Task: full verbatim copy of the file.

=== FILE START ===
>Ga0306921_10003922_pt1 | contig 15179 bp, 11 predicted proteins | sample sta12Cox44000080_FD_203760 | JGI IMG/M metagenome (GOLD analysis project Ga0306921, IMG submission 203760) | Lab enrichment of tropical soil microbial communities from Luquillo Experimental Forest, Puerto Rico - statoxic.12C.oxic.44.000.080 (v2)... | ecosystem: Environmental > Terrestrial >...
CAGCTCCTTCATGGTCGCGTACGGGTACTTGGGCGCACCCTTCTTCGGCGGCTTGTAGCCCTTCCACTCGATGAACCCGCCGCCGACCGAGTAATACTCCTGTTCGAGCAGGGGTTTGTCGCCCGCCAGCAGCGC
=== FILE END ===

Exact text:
>Ga0306921_10003922_pt1 | contig 15179 bp, 11 predicted proteins | sample sta12Cox44000080_FD_203760 | JGI IMG/M metagenome (GOLD analysis project Ga0306921, IMG submission 203760) | Lab enrichment of tropical soil microbial communities from Luquillo Experimental Forest, Puerto Rico - statoxic.12C.oxic.44.000.080 (v2)... | ecosystem: Environmental > Terrestrial >...
CAGCTCCTTCATGGTCGCGTACGGGTACTTGGGCGCACCCTTCTTCGGCGGCTTGTAGCCCTTCCACTCGATGAACCCGCCGCCGACCGAGTAATACTCCTGTTCGAGCAGGGGTTTGTCGCCCGCCAGCAGCGC